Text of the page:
Third-Party Risk Management in today’s regulatory landscape is difficult – and it is about to become more challenging. With a growing social consciousness around environmental, social and governance (ESG) issues, regulators are putting pressure on organizations to prioritize ESG with reporting mandates.
The good news is that there’s a strong business case to be made for ESG. A report from Morningstar found that 88% of organizations with high ESG index ratings outperformed their market equivalents for five years through the end of 2020. The report proves that organizations that prioritize ESG demonstrate resilience and increased profitability. The lynchpin for third-party risk management will be ensuring that vendors prioritize it too.
This article will explore the most prevalent ESG reporting mandates to be on the lookout for in the years to come. Then, we’ll uncover how organizations can make sure their vendors’ ESG practices are aligned with their own to prepare for emerging ESG mandates.
ESG Reporting Mandates Today
ESG regulations have experienced a significant uptick in recent years, forcing organizations to rethink their practices and third parties’ practices. Increased political momentum globally, the COVID-19 pandemic and new research on the benefits of ESG have been major driving forces in this shift.
Today’s ESG reporting mandates require organizations to establish reporting protocols for key metrics on resource use, waste management and ethical sourcing, to name a few. Some of today’s most prevalent include:
- Dodd-Frank Act – Section 1502 (U.S. Conflict Minerals Law): Requires U.S. publicly-listed companies to check their supply chains for tin, tungsten, tantalum and gold, if they might originate in Congo or its neighbors, take steps to address any risks they find, and to report on their efforts every year to the U.S. Securities and Exchange Commission (SEC). Companies are not encouraged to stop sourcing from this region but are required to show they are working with the appropriate care—what is now known as “due diligence”—to make sure they are not funding armed groups or human rights abuses.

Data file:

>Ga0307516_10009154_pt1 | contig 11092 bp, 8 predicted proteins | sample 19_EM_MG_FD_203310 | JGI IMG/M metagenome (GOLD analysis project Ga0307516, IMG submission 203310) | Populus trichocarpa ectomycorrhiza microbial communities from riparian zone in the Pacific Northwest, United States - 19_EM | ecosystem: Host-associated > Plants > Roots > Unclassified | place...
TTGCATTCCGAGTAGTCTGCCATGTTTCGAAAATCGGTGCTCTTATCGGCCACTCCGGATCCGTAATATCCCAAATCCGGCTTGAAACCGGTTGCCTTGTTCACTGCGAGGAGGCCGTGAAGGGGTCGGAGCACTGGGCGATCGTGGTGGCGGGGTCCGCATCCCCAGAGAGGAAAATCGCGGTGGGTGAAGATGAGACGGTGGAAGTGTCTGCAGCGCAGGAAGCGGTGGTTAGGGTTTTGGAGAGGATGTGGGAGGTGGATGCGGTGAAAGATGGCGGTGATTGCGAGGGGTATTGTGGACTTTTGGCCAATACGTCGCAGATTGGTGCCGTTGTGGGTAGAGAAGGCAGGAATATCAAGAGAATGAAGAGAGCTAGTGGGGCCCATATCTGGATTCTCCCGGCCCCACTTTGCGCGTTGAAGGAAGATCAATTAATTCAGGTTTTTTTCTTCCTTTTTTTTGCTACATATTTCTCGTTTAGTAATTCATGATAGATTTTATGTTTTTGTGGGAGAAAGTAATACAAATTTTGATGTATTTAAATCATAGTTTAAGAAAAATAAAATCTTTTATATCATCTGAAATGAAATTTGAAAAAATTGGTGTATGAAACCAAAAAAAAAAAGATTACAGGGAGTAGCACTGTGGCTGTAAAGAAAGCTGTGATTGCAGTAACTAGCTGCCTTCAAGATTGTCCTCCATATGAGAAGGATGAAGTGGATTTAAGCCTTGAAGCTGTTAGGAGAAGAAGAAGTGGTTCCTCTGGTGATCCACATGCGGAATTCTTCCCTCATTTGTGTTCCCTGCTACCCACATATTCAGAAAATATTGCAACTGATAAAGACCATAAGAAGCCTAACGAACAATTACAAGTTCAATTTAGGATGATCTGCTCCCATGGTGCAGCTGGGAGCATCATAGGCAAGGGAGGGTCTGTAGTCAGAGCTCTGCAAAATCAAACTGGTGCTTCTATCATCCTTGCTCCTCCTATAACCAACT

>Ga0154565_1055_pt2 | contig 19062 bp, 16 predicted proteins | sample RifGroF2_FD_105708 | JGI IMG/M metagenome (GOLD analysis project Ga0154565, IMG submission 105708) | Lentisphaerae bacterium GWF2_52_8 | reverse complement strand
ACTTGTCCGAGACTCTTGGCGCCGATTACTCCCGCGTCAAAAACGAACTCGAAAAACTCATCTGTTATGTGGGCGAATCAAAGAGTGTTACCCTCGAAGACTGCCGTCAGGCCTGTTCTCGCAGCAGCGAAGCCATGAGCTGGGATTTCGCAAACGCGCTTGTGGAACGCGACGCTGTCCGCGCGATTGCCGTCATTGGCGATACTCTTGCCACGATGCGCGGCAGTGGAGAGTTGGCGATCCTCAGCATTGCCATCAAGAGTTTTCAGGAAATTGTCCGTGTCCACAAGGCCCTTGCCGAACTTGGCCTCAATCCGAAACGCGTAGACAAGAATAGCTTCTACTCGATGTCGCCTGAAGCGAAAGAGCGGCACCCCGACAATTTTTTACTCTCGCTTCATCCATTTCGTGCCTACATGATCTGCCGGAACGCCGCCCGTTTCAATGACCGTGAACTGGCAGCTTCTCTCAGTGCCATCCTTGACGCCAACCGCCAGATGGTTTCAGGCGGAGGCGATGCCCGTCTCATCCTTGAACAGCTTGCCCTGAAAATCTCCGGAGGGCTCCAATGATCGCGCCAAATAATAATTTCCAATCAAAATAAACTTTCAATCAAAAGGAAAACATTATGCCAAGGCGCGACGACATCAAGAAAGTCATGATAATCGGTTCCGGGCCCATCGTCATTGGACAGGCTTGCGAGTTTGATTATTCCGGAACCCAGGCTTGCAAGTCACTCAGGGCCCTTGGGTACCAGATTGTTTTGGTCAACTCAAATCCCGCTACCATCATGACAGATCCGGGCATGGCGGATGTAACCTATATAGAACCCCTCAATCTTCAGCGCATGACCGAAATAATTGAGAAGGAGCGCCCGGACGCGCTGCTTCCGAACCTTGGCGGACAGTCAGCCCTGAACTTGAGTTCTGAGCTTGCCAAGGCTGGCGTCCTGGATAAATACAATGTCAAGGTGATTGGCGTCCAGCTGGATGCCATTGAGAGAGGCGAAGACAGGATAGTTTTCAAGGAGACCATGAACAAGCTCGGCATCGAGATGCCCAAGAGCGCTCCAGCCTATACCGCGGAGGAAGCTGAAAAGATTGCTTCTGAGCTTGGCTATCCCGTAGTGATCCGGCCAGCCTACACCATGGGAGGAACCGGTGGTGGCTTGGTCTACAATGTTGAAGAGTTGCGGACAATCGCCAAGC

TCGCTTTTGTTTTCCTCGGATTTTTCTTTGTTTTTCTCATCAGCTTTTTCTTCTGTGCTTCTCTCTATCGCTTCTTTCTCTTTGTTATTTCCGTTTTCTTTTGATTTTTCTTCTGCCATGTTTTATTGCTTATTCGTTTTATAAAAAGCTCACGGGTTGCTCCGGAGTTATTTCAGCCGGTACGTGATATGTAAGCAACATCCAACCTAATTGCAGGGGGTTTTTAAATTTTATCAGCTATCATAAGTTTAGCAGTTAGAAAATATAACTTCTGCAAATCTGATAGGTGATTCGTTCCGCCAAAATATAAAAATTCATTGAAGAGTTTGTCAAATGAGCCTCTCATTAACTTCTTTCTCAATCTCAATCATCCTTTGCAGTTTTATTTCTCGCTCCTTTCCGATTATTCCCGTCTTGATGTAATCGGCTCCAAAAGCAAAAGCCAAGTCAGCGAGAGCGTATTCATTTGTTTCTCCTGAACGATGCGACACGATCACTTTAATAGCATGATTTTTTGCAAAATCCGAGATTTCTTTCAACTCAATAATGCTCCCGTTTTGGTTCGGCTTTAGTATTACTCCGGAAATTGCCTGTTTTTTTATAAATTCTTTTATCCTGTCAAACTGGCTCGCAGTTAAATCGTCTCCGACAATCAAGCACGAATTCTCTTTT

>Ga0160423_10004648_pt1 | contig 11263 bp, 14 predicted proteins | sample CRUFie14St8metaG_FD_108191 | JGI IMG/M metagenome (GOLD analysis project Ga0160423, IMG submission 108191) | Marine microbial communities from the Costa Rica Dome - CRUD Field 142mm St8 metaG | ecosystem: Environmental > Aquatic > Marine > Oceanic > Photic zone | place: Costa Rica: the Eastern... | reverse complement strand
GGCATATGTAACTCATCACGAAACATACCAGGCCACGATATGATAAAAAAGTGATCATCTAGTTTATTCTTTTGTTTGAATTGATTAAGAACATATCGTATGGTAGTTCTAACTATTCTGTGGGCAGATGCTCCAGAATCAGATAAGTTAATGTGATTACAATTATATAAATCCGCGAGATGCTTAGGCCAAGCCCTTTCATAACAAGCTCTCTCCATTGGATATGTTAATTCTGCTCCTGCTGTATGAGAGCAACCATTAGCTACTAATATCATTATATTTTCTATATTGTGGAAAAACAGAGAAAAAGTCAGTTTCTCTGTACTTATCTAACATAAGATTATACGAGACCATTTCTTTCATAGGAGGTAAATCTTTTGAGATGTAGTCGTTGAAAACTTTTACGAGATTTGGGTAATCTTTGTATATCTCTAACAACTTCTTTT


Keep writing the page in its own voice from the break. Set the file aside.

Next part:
- U.K. 2015 Modern Slavery Act: Designed to combat modern slavery in the U.K. and consolidates previous offenses relating to trafficking and slavery. Organizations must produce a transparency statement that includes details of any steps taken during the relevant financial year to ensure that modern slavery does not occur in the organization and its supply chains.
- 2020 Dutch Child Labor Due Diligence Act: Requires companies selling goods and services to Dutch end-users to determine whether child labor occurs in their supply chains. If so, companies must set out a plan to combat it and issue a due diligence statement on their investigation and plan of action.
- Australia Modern Slavery Bill 2018: Requires large Australian and foreign entities operating in Australia to report annually on the risks of modern slavery in their operations and supply chains and the actions taken to address those risks.
- 2010 California Transparency in Supply Chains Act: Geared towards providing consumers with critical information about companies’ efforts to prevent and drive out human trafficking and slavery in their supply chains – both domestically and internationally. Organizations that operate in California are required to disclose on their website their efforts to eradicate slavery and human trafficking from their direct supply chain for tangible goods offered for sale.
These mandates don’t paint with a broad stroke across every organization’s focus, size and location, but they are important to be aware of. Organizations should understand their third party’s practices around these mandates to protect against ESG-related risk.
Anticipated ESG Reporting Mandates
As ESG gains traction, more mandates are expected to be introduced as early as the end of 2021. This includes one of the most encompassing mandatory due diligence and disclosure mandates yet — Mandatory Corporate Human Rights and Environmental Due Diligence from Europe. This regulation, and those below, set the tone for the most stringent regulations in the years to come: